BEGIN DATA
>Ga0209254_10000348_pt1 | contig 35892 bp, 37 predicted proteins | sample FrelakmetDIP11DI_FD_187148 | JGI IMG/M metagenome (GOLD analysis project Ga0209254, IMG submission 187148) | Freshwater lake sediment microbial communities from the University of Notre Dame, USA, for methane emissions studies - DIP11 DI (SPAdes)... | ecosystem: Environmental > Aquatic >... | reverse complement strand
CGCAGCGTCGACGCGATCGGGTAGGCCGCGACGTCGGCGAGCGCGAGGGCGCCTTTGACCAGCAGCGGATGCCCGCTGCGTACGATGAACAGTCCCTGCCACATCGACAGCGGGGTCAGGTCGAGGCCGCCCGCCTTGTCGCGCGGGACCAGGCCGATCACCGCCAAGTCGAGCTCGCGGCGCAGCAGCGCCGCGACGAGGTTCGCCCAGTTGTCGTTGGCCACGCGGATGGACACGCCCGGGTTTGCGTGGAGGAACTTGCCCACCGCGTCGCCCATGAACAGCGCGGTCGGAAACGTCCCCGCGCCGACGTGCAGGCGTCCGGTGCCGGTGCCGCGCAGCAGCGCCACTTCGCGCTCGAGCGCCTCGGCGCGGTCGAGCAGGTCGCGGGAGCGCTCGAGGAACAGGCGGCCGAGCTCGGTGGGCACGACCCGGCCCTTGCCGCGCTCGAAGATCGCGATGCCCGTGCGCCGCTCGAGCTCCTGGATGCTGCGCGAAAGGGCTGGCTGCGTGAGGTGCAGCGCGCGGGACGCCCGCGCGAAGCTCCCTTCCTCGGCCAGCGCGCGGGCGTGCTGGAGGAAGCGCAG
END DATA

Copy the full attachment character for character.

>Ga0209254_10000348_pt1 | contig 35892 bp, 37 predicted proteins | sample FrelakmetDIP11DI_FD_187148 | JGI IMG/M metagenome (GOLD analysis project Ga0209254, IMG submission 187148) | Freshwater lake sediment microbial communities from the University of Notre Dame, USA, for methane emissions studies - DIP11 DI (SPAdes)... | ecosystem: Environmental > Aquatic >... | reverse complement strand
CGCAGCGTCGACGCGATCGGGTAGGCCGCGACGTCGGCGAGCGCGAGGGCGCCTTTGACCAGCAGCGGATGCCCGCTGCGTACGATGAACAGTCCCTGCCACATCGACAGCGGGGTCAGGTCGAGGCCGCCCGCCTTGTCGCGCGGGACCAGGCCGATCACCGCCAAGTCGAGCTCGCGGCGCAGCAGCGCCGCGACGAGGTTCGCCCAGTTGTCGTTGGCCACGCGGATGGACACGCCCGGGTTTGCGTGGAGGAACTTGCCCACCGCGTCGCCCATGAACAGCGCGGTCGGAAACGTCCCCGCGCCGACGTGCAGGCGTCCGGTGCCGGTGCCGCGCAGCAGCGCCACTTCGCGCTCGAGCGCCTCGGCGCGGTCGAGCAGGTCGCGGGAGCGCTCGAGGAACAGGCGGCCGAGCTCGGTGGGCACGACCCGGCCCTTGCCGCGCTCGAAGATCGCGATGCCCGTGCGCCGCTCGAGCTCCTGGATGCTGCGCGAAAGGGCTGGCTGCGTGAGGTGCAGCGCGCGGGACGCCCGCGCGAAGCTCCCTTCCTCGGCCAGCGCGCGGGCGTGCTGGAGGAAGCGCAG